Early ART for HIV is advised

August 17, 2012
Formulary staff

Antiretroviral therapy should be offered to all patients as soon as possible, regardless of CD4 cell count, according to new recommendations offered during the AIDS 2012: XIX International AIDS Conference.

Antiretroviral therapy (ART) should be offered to all patients as soon as possible, regardless of CD4 cell count, according to new recommendations offered during the AIDS 2012: XIX International AIDS Conference. The new guidelines, published online July 25 in the Journal of the American Medical Association, include recommendations on changes in therapeutic options and modifications in the timing, and choice of ART in the setting of opportunistic illnesses.

Melanie Thompson, MD, of the AIDS Research Consortium of Atlanta, headed the panel for developing the 2012 Recommendations of the International Antiviral Society–USA Panel (IAS-USA). Dr Thompson and colleagues systematically reviewed the literature on treatment outcomes over the past 2 years to assess guidelines and provide current recommendations that take into consideration improvements in the potency, tolerability, simplicity, and availability of ART.

“This revision of the International Antiviral (formerly AIDS) Society–USA (IAS-USA) guidelines reflects new data informing consideration of when to initiate ART, new options for initial and subsequent therapy, ART management in the setting of special conditions, and new approaches to monitoring treatment success and quality,” Dr Thompson and colleagues wrote. 

According to Dr Thompson and the panel, evidence indicates that ART reduces the likelihood of HIV transmission while providing clinical benefit to treated individuals. Therapy can be offered, regardless of CD4 cell count as long as a patient is ready and willing to adhere to the regimen.

The initial recommended regimens include 2 nucleoside reverse transcriptase inhibitors (tenofovir/emtricitabine or abacavir/lamivudine) plus a nonnucleoside reverse transcriptase inhibitor (efavirenz), a ritonavir-boosted protease inhibitor (atazanavir or darunavir), or an integrase strand transfer inhibitor (raltegravir).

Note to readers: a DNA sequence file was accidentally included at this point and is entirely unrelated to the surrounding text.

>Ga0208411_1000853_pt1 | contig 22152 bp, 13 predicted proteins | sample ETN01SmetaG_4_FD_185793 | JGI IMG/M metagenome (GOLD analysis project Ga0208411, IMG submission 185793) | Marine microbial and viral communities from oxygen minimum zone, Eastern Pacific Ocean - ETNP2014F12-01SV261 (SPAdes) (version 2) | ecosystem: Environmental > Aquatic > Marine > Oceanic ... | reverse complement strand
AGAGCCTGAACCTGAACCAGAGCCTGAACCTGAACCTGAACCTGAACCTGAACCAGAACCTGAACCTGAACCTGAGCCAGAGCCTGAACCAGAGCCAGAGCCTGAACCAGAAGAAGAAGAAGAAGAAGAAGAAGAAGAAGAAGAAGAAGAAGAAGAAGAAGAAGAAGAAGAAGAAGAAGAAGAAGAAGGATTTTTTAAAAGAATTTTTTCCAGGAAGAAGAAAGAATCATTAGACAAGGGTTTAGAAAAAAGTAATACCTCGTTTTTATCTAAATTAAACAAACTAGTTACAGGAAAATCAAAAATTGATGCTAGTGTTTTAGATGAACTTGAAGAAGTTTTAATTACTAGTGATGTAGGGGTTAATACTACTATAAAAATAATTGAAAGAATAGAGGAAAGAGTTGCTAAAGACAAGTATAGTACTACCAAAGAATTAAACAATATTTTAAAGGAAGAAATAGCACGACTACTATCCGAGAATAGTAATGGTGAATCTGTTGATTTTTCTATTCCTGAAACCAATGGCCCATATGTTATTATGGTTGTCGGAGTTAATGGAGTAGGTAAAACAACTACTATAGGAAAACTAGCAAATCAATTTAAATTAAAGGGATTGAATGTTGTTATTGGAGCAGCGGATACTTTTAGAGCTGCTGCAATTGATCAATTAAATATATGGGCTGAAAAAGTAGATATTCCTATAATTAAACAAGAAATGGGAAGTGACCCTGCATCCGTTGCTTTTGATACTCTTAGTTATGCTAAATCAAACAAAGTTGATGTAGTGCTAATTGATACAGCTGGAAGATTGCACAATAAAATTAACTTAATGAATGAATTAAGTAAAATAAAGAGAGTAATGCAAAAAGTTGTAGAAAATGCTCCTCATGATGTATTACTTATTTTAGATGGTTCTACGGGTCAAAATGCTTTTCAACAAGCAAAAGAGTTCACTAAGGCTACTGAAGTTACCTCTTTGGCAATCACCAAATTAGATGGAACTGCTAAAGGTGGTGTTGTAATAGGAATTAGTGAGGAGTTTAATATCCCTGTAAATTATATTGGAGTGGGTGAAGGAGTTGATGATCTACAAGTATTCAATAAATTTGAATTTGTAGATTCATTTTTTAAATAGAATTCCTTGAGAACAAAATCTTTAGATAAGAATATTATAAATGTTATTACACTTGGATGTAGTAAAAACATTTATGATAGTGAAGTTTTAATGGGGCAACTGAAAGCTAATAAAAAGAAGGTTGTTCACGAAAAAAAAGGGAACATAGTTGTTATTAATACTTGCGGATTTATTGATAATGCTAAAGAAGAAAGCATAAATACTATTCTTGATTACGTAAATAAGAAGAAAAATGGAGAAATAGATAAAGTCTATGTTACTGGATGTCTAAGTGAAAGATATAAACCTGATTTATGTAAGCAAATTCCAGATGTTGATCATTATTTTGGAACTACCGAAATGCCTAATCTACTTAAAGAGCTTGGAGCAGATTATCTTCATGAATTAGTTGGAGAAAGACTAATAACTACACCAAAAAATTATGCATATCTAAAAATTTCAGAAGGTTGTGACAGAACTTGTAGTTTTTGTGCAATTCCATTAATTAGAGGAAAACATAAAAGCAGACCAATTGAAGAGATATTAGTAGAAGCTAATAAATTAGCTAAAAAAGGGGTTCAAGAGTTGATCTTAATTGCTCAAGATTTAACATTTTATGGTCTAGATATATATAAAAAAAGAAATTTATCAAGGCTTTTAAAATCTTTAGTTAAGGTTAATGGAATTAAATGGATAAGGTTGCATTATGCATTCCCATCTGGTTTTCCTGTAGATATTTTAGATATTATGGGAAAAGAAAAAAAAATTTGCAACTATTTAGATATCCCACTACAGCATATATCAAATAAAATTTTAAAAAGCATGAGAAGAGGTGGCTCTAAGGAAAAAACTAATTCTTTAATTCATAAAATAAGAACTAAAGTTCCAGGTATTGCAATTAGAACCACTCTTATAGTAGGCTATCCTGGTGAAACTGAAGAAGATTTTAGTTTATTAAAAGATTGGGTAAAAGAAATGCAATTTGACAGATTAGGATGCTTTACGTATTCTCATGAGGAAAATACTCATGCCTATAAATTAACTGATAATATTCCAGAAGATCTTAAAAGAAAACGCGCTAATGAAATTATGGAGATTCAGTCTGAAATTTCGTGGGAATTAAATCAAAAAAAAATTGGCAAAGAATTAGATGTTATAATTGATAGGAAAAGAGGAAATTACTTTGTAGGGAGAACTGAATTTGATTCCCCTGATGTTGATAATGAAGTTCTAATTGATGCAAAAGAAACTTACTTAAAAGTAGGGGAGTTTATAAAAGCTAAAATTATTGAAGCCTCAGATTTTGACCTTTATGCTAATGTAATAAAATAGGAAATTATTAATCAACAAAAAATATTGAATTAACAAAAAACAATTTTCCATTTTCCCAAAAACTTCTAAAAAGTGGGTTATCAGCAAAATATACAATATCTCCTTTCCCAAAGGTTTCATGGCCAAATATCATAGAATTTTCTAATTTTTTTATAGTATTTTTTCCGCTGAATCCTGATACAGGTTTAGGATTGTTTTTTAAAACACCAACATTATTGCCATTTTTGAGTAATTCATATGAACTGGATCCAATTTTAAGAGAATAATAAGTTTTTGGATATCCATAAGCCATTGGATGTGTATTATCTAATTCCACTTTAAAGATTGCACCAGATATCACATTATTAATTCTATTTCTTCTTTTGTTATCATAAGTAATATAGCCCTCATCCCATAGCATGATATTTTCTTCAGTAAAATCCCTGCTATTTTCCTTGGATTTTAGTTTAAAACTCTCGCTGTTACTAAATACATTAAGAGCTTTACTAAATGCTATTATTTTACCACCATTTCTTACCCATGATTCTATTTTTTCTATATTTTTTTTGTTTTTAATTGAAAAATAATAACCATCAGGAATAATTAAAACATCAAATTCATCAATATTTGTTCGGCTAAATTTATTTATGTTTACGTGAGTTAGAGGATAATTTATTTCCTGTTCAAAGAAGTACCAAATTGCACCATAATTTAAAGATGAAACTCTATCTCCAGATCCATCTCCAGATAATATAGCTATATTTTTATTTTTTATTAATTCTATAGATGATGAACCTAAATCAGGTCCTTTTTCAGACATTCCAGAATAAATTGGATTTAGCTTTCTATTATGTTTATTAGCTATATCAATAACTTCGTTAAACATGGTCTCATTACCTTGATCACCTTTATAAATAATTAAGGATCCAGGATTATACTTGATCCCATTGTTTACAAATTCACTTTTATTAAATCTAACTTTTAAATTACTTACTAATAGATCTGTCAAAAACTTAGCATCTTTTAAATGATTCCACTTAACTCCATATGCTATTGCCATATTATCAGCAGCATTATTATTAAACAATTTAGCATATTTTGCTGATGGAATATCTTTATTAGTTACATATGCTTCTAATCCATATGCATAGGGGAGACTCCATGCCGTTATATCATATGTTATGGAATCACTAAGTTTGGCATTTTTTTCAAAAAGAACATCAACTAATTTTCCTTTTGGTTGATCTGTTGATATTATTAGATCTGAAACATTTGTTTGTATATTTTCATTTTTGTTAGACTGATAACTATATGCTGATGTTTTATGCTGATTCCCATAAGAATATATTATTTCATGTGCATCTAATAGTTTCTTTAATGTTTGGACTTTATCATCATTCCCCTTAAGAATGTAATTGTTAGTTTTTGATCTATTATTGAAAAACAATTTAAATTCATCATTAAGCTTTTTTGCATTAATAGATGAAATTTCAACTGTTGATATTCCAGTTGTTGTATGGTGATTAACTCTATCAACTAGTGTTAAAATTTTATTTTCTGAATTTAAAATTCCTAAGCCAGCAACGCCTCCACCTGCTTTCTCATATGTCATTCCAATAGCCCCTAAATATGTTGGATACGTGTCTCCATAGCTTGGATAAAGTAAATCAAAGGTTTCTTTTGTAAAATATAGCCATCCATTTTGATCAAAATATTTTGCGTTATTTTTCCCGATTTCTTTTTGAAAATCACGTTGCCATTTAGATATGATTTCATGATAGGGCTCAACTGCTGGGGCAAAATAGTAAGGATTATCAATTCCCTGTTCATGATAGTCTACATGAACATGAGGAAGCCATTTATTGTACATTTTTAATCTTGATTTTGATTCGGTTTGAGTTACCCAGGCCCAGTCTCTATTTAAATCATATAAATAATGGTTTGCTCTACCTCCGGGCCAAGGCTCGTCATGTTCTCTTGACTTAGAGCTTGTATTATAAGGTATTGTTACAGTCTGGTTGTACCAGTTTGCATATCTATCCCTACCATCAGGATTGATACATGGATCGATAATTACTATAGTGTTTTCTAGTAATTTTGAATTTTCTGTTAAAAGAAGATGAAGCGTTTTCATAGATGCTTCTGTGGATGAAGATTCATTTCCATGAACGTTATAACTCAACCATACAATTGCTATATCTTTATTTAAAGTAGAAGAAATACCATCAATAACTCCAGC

When prescribing, physicians have to take into consideration convenience for the patient, potential toxicities and the ability to continuously suppress HIV. Interactions among drugs also are a growing challenge, the authors note.

The strength of the recommendation increases as CD4 cell count decreases and in the presence of certain conditions, such as pregnancy, chronic hepatitis B virus (HBV) coinfection, hepatitis C virus (HCV) coinfection, age older than 60 years, and HIV-associated nephropathy. They offer alternatives for patients with or at risk of these concurrent conditions and add that patients should be monitored for their CD4 cell count, as well as for HIV-1 RNA levels, ART adherence, HIV drug resistance, and quality-of-care indicators.

The authors warn that treatment should not be interrupted outside of clinical trials, surgery, severe illness, or serious drug toxicity. Reasons the authors offer for regimen switching include virologic, immunologic, or clinical failure and drug toxicity or intolerance; however, treatment failure should be confirmed and addressed immediately and all potential contributory factors should be considered to prevent further evolution of drug resistance.

“The aim of therapy continues to be maximal, lifelong, and continuous suppression of HIV replication to prevent emergence of resistance, facilitate optimal immune recovery, and improve health,” the authors wrote.

“Although it is crucial to intensify efforts to find a cure for persons who are already infected and an effective vaccine for those who are not, many of the tools needed to control the HIV/AIDS pandemic are already at hand. Critical components of the toolkit to eradicate AIDS include expanded HIV testing, increased focus on engagement in HIV care, early and persistent access to ART, and attention to improving ART adherence. These must occur in the context of strategies to address social determinants of health, including the elimination of stigma and discrimination.”